Rye cover crop management for corn production in the Northern mid-Atlantic region

Sjoerd W. Duiker, William S. Curran

Research output: Contribution to journalArticle

50 Scopus citations

Abstract

A late-killed rye (Secale cereale L.) cover crop has many environmental benefits. However, rye can reduce following corn (Zea mays L.) yield and compromise pre-emergence herbicide activity. Our hypotheses were (i) rye reduces corn yields, especially if killed at late-boot stage; (ii) in-row tillage helps alleviate yield reductions; and (iii) postemergence weed control will be more effective than pre-emergence weed control in the presence of rye mulch. Corn was planted 7 to 10 d after rye was killed at early- and late-boot stage with no-till or zone-till. A no-rye control was included for comparison. Herbicide programs included half rate of pre-emergence herbicide, full rate of pre-emergence herbicide, and a postemergence herbicide. Rye biomass, soil bulk density, corn yield and population, and weed biomass were determined. Average rye biomass was 1480 kg ha-1 dry matter (DM) at early-boot stage and 4200 kg ha-1 DM at late-boot stage. In 2001, bulk density was reduced 0.08 Mg m-3 in the 0- to10-cm depth in the late-killed rye plots compared with no rye or early killed rye. Rye never reduced no-till corn yields. Allelopathic effects of rye on corn were absent, calling for a better understanding of its underlying principles. Zone-till did not improve corn yields. Good weed control resulted from all herbicide programs due to low weed severity. The results suggest that rye cover crops will not reduce corn yields if rye is killed 7 to 10 d before corn planting and if adequate N is applied.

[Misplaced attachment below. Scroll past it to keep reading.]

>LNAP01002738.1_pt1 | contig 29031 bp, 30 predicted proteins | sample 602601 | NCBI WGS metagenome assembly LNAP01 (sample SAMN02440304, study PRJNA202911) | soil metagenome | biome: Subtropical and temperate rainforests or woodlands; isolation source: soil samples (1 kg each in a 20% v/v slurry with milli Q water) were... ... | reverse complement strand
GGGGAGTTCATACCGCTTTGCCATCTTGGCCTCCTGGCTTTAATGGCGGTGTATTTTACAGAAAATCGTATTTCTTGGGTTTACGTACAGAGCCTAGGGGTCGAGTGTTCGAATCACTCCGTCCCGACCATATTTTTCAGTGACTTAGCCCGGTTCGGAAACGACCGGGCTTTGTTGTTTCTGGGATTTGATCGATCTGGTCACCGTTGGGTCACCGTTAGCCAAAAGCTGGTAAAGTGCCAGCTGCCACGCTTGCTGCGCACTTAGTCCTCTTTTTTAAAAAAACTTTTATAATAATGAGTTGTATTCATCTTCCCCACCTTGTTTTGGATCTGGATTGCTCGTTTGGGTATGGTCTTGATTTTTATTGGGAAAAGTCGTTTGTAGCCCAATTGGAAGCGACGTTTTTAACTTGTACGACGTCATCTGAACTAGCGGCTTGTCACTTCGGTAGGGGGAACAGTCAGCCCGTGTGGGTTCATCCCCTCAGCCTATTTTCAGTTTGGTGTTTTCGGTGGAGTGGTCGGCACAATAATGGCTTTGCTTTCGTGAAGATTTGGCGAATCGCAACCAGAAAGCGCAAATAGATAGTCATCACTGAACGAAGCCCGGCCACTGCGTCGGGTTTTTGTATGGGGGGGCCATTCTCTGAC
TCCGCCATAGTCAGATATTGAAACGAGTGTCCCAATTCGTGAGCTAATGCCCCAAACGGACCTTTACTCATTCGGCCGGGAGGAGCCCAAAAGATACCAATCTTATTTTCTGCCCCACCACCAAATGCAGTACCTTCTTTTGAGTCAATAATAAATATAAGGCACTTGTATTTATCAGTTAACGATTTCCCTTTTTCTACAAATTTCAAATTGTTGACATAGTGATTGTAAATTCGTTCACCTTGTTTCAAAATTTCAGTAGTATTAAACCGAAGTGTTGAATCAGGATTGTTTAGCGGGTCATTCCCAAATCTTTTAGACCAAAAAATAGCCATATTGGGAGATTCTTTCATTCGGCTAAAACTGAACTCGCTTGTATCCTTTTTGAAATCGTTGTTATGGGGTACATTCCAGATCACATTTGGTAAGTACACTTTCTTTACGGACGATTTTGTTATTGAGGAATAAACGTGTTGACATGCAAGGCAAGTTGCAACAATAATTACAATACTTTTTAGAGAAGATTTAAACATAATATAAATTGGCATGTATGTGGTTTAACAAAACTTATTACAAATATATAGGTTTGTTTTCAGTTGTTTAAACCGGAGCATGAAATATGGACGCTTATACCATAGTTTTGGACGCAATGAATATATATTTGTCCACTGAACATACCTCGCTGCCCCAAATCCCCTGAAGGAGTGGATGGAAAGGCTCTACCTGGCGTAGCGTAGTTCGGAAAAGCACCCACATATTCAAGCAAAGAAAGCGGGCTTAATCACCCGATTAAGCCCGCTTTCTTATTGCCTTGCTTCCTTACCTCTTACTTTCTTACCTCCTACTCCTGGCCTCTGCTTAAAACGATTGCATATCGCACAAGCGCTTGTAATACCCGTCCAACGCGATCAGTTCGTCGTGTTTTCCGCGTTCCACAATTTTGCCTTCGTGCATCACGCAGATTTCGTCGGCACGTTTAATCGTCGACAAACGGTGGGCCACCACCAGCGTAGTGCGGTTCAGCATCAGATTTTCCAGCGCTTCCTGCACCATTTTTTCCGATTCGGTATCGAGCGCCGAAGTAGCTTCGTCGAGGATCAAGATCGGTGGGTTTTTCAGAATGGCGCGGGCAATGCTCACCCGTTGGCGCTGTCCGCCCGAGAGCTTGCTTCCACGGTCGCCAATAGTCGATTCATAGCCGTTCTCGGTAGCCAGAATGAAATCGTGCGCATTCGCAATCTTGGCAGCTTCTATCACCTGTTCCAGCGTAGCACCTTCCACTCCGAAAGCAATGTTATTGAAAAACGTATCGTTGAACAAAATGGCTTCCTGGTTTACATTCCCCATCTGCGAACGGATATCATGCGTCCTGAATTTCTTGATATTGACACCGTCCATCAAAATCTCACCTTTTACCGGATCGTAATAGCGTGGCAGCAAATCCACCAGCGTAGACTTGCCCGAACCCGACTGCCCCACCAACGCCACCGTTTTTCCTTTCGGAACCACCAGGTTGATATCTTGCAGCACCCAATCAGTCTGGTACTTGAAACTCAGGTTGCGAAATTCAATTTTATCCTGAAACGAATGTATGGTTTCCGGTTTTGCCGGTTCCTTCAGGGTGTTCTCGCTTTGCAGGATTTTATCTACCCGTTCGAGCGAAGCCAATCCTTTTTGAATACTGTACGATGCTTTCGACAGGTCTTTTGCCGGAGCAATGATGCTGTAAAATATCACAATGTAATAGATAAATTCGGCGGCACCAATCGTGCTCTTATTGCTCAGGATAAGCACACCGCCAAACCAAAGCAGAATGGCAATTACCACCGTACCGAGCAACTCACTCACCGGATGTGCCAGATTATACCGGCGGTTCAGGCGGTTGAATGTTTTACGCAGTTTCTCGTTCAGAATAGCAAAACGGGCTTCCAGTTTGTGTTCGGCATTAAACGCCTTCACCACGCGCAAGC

Original languageEnglish (US)
Pages (from-to)1413-1418
Number of pages6
JournalAgronomy Journal
Volume97
Issue number5
DOIs
StatePublished - Sep 1 2005

All Science Journal Classification (ASJC) codes

  • Agronomy and Crop Science

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